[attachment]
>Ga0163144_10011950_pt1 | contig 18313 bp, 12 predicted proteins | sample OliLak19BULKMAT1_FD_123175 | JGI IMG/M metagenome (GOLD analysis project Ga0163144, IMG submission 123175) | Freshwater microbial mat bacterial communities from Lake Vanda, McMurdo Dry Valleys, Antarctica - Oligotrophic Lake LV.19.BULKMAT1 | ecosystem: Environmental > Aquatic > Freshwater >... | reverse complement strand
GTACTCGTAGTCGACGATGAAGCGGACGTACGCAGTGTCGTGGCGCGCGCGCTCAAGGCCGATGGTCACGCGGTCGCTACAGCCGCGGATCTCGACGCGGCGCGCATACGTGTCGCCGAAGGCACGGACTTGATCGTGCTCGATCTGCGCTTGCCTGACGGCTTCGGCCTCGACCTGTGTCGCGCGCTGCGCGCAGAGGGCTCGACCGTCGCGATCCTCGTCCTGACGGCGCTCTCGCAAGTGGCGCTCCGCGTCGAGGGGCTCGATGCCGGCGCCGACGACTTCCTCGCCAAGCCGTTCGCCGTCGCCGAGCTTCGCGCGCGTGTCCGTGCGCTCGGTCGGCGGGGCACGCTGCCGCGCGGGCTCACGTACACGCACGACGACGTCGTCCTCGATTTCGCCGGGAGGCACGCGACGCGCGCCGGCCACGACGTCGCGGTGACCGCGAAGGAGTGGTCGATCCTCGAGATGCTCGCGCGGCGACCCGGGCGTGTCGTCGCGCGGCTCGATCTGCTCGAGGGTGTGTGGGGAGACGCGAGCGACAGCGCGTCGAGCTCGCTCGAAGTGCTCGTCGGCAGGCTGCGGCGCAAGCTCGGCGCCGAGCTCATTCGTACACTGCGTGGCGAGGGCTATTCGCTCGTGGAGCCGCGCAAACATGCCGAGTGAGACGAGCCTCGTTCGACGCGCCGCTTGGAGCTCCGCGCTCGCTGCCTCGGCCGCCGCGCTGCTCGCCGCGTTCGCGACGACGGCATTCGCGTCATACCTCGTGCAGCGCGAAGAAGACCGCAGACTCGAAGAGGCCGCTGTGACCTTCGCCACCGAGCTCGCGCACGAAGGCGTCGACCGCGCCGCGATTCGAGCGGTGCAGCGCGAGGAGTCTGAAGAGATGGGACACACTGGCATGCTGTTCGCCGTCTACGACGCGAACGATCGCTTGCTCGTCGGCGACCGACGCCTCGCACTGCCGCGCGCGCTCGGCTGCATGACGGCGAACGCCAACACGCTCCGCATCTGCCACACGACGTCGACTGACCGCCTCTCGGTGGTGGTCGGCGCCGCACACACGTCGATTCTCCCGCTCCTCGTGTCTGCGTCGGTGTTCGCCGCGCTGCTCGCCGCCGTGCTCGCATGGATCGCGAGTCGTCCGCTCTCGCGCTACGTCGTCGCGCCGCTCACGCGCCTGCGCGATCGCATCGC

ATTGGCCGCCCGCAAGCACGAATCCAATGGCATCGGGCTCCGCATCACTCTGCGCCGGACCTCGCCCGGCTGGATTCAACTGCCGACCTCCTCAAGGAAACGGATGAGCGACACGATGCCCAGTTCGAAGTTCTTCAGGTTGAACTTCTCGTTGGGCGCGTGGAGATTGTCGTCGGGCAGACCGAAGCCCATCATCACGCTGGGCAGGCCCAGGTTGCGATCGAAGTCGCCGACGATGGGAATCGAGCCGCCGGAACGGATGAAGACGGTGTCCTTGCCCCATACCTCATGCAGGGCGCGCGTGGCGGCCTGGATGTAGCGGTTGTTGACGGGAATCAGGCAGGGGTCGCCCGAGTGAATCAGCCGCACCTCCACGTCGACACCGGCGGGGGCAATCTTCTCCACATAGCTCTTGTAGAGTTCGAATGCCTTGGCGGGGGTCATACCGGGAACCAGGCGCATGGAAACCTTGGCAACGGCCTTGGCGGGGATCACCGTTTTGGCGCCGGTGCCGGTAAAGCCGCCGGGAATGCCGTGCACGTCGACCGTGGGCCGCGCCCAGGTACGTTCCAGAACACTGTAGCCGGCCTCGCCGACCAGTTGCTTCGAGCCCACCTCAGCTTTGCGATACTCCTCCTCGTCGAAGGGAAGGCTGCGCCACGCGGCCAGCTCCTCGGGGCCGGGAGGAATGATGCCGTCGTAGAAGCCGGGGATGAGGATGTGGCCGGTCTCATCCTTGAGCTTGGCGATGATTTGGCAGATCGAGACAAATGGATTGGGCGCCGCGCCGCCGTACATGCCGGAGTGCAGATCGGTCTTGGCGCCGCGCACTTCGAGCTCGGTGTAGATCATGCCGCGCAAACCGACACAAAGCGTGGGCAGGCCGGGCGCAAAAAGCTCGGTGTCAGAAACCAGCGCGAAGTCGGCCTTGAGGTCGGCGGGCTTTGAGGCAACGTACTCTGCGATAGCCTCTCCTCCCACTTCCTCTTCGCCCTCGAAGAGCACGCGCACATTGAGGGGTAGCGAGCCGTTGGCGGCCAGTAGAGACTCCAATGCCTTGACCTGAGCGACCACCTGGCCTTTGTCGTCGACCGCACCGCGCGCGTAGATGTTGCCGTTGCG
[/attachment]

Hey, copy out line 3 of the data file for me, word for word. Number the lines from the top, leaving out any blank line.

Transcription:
ATTGGCCGCCCGCAAGCACGAATCCAATGGCATCGGGCTCCGCATCACTCTGCGCCGGACCTCGCCCGGCTGGATTCAACTGCCGACCTCCTCAAGGAAACGGATGAGCGACACGATGCCCAGTTCGAAGTTCTTCAGGTTGAACTTCTCGTTGGGCGCGTGGAGATTGTCGTCGGGCAGACCGAAGCCCATCATCACGCTGGGCAGGCCCAGGTTGCGATCGAAGTCGCCGACGATGGGAATCGAGCCGCCGGAACGGATGAAGACGGTGTCCTTGCCCCATACCTCATGCAGGGCGCGCGTGGCGGCCTGGATGTAGCGGTTGTTGACGGGAATCAGGCAGGGGTCGCCCGAGTGAATCAGCCGCACCTCCACGTCGACACCGGCGGGGGCAATCTTCTCCACATAGCTCTTGTAGAGTTCGAATGCCTTGGCGGGGGTCATACCGGGAACCAGGCGCATGGAAACCTTGGCAACGGCCTTGGCGGGGATCACCGTTTTGGCGCCGGTGCCGGTAAAGCCGCCGGGAATGCCGTGCACGTCGACCGTGGGCCGCGCCCAGGTACGTTCCAGAACACTGTAGCCGGCCTCGCCGACCAGTTGCTTCGAGCCCACCTCAGCTTTGCGATACTCCTCCTCGTCGAAGGGAAGGCTGCGCCACGCGGCCAGCTCCTCGGGGCCGGGAGGAATGATGCCGTCGTAGAAGCCGGGGATGAGGATGTGGCCGGTCTCATCCTTGAGCTTGGCGATGATTTGGCAGATCGAGACAAATGGATTGGGCGCCGCGCCGCCGTACATGCCGGAGTGCAGATCGGTCTTGGCGCCGCGCACTTCGAGCTCGGTGTAGATCATGCCGCGCAAACCGACACAAAGCGTGGGCAGGCCGGGCGCAAAAAGCTCGGTGTCAGAAACCAGCGCGAAGTCGGCCTTGAGGTCGGCGGGCTTTGAGGCAACGTACTCTGCGATAGCCTCTCCTCCCACTTCCTCTTCGCCCTCGAAGAGCACGCGCACATTGAGGGGTAGCGAGCCGTTGGCGGCCAGTAGAGACTCCAATGCCTTGACCTGAGCGACCACCTGGCCTTTGTCGTCGACCGCACCGCGCGCGTAGATGTTGCCGTTGCG